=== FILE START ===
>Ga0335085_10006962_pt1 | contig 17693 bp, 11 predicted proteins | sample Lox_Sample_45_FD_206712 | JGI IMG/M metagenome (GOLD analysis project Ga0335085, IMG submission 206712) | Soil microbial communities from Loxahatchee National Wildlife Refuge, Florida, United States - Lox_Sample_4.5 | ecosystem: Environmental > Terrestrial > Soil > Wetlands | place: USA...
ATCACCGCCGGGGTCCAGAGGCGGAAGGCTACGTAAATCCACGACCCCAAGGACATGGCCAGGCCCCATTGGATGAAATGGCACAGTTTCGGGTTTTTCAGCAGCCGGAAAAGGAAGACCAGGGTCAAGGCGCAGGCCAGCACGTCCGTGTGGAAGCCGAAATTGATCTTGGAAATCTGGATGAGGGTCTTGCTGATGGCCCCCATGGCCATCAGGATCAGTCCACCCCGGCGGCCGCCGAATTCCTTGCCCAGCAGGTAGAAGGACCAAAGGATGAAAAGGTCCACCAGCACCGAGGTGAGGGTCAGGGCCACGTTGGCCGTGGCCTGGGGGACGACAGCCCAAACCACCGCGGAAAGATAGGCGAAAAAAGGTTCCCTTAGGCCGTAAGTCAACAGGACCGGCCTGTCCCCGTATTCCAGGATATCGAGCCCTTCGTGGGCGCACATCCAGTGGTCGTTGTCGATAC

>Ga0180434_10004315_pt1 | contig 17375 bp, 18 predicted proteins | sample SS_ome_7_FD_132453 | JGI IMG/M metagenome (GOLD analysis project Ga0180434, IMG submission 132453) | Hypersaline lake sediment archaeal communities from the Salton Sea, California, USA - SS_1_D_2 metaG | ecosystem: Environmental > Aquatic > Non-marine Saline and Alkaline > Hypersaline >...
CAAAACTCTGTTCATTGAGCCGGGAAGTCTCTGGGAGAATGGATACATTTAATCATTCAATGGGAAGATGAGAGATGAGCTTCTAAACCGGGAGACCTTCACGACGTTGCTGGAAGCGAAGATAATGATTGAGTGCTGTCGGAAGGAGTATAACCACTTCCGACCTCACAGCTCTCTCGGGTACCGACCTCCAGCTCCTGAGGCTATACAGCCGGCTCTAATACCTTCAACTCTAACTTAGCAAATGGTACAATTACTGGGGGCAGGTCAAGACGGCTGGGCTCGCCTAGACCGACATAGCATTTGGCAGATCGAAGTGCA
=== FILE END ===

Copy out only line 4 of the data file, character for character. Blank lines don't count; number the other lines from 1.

CAAAACTCTGTTCATTGAGCCGGGAAGTCTCTGGGAGAATGGATACATTTAATCATTCAATGGGAAGATGAGAGATGAGCTTCTAAACCGGGAGACCTTCACGACGTTGCTGGAAGCGAAGATAATGATTGAGTGCTGTCGGAAGGAGTATAACCACTTCCGACCTCACAGCTCTCTCGGGTACCGACCTCCAGCTCCTGAGGCTATACAGCCGGCTCTAATACCTTCAACTCTAACTTAGCAAATGGTACAATTACTGGGGGCAGGTCAAGACGGCTGGGCTCGCCTAGACCGACATAGCATTTGGCAGATCGAAGTGCA